The UN Human Rights Council, dominated by dictatorships like China, Cuba, and Saudi Arabia, concluded its last session by once again turning a blind eye to millions of victims of human rights violations in 187 countries, including of the well-documented repression and killings this year in Iran, China, and Nigeria.
The 47-nation council instead devoted an inordinate amount of its limited time and diplomatic resources to resolutions targeting Israel, texts that effectively legitimized Hamas terrorism. In particular, the council adopted a new resolution to perpetuate the Goldstone Report — a deeply flawed and one-sided text that rejected any Israeli self-defence as an act of “futility” — by creating a new UN committee of so-called legal experts that will keep the Hamas-supported accusations alive in future reports; requiring the UN rights chief to raise the report in future sessions; and establishing a new escrow fund for Palestinian victims of last year’s Israel-Hamas war, but not for any Israeli victims — not the dead and wounded from more than 10,000 rocket attacks, and not for the hundreds of thousands of traumatized citizens.
Following is the UN Watch speech during the Goldstone Report debate, as delivered by Cindy Tan, 2009-2010 Richard and Rhoda Goldman Fellow at UN Watch. Ms. Tan’s earlier testimony on her family’s suffering in the Cambodian genocide can be viewed here
UN Human Rights Council, 13th Regular Session
Agenda Item 7: “Follow-up to Special Sessions (S-12/1 and S-9/1)”
UN Watch Testimony delivered by Cindy Tan
Thank you, Mr. President.
Resolution S-9/1, under which we meet today to once again discuss the Goldstone Report, was adopted on 12 January 2009. This was the text that established the fact finding mission, focused only on alleged Israeli crimes, and declared Israel guilty from the start—of “massive violations.”
At the same time, the Goldstone Mission, all must admit, adopted a curious attitude toward its founding resolution.
In Annex II of the Goldstone Report we see the following. On 3 April 2009, the day he was named to head it, Judge Goldstone’s first act was to write to Israel under the following letterhead: “Human Rights Council International Independent Fact Finding Mission Established by Resolution S-9/1.”
This title—mentioning the founding resolution—was the common practice of similar UN Human Rights Council missions.
Around this time, Judge Goldstone and his colleagues were criticized by many for having accepted to work under such a biased mandate.
Something interesting then happened.
Five days later, the official letterhead and title of the Mission changed.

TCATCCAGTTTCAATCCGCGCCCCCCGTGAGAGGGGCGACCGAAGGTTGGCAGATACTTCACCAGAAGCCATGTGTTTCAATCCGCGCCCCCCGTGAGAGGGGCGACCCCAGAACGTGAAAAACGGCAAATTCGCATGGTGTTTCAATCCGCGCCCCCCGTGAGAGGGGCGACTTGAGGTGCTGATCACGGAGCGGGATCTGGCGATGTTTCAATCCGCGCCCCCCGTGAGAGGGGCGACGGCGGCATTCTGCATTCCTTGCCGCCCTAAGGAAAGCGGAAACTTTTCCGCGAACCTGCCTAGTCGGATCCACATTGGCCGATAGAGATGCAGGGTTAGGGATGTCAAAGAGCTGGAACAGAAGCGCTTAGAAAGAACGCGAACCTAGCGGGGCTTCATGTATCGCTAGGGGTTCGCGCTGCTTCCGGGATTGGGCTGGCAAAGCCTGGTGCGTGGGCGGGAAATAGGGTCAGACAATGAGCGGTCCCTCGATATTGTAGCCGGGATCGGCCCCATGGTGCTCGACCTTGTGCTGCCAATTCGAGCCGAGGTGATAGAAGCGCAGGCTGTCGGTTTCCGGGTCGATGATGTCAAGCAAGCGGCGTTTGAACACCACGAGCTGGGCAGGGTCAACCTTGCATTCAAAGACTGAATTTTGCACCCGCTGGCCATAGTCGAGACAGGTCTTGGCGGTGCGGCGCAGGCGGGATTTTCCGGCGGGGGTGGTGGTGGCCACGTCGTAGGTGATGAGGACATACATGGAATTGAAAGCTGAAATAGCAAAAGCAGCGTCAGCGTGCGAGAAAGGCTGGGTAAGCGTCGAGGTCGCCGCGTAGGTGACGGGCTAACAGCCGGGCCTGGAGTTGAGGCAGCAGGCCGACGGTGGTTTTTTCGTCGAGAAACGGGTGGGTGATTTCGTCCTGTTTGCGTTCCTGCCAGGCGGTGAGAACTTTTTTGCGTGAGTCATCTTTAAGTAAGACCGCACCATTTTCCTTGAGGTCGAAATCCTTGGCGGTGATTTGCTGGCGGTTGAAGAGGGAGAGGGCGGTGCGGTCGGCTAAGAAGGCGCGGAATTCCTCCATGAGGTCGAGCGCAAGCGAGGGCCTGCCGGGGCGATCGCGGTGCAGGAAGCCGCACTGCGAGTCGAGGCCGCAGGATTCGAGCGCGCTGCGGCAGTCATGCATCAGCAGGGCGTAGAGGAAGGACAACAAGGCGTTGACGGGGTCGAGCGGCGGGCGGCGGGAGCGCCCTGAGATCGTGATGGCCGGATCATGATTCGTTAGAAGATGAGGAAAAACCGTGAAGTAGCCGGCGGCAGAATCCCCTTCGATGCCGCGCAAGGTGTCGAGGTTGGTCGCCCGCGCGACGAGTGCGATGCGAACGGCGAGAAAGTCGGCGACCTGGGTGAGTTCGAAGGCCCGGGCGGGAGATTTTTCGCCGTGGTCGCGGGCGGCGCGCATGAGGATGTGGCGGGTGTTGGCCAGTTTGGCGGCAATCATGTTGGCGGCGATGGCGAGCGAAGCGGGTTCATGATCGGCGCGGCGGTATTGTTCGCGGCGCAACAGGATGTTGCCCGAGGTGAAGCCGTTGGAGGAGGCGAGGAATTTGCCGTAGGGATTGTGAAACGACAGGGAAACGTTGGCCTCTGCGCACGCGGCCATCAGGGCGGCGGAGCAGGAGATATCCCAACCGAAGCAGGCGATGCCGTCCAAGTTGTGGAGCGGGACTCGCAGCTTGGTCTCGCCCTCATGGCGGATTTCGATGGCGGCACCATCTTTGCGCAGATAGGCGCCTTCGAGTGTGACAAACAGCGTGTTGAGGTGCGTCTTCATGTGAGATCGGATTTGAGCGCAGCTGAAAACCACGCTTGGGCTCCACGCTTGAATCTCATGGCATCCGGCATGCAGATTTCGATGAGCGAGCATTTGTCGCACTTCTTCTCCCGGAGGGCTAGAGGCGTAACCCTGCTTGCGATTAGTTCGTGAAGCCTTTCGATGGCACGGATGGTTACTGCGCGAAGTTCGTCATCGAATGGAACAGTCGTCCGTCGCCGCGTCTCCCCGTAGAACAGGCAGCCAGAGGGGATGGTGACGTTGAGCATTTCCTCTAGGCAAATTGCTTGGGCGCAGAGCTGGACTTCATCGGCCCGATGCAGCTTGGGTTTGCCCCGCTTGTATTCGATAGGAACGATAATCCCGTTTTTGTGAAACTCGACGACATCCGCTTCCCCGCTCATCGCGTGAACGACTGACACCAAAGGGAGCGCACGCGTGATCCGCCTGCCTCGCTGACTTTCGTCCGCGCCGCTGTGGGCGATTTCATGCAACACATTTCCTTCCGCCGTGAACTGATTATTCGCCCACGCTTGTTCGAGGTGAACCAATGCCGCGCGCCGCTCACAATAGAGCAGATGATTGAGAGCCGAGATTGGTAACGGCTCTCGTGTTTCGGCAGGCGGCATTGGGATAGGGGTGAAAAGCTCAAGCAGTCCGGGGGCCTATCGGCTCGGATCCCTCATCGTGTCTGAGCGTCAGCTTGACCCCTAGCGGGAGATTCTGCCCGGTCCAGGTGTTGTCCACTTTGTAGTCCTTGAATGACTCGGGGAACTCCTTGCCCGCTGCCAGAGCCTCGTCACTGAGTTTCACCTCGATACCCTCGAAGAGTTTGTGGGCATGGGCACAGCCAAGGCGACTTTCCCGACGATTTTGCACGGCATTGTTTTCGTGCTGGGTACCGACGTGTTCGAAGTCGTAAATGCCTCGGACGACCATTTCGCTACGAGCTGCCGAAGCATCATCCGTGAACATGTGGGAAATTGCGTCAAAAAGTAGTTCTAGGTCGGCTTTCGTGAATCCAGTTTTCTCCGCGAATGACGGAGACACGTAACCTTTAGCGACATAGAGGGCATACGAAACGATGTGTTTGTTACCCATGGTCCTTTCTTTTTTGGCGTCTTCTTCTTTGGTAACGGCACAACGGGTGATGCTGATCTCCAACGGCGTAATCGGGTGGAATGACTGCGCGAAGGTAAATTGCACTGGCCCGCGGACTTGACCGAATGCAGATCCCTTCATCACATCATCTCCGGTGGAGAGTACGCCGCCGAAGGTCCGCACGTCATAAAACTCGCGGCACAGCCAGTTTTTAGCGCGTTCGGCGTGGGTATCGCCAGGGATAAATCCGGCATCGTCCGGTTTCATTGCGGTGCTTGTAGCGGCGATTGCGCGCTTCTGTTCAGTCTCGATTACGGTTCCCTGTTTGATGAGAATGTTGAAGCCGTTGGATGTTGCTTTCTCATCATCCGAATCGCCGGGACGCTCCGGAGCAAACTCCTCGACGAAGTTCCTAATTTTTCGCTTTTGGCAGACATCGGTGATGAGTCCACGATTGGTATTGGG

Suddenly, the reference to Resolution S-9/1 disappeared. Judge Goldstone signed his letter of 8 April under a new title and new letterhead, reading as follows: “Human Rights Council International Independent Fact Finding Mission.”
Mr. President, why did the Mission delete the reference to its founding instrument, Resolution S-9/1?
Then, in Judge Goldstone’s letter of 29 April, the Mission title and letterhead were changed yet again. The latest name read: “United Nations Fact Finding Mission on the Gaza Conflict.”
Here we have the quiet removal not only of Resolution S-9/1, but even of the name “Human Rights Council.”
Mr. President, why did Judge Goldstone and his Mission delete the name of this Council, the body that created his Mission?
Was this an attempt to distance the Mission from this august body?
All of this culminated in Judge Goldstone’s various and alternating arguments as to how he changed the original, one-sided mandate of S-9/1, and the guilty verdict that was issued from the start:
We were told he changed it with the former president;
Or by obtaining assent of the resolution’s sponsors;
Or by the silence of this council after the president addressed the council in June.
Legally, of course, none of these arguments has any basis whatsoever.
In truth, one need merely look at the final version ratified by the UN General Aseembly on 18 December 2009: there we see the original mandate, the original guilty verdict—unchanged, unamended. (See UNHRC report, Art. 14, at p. 165.)
Mr. President, is this the rule of law?
Thank you, Mr. President.
|Before — Following standard HRC practice, lists founding resolution.
|After — Deletes references to tainted resolution and Human Rights Council.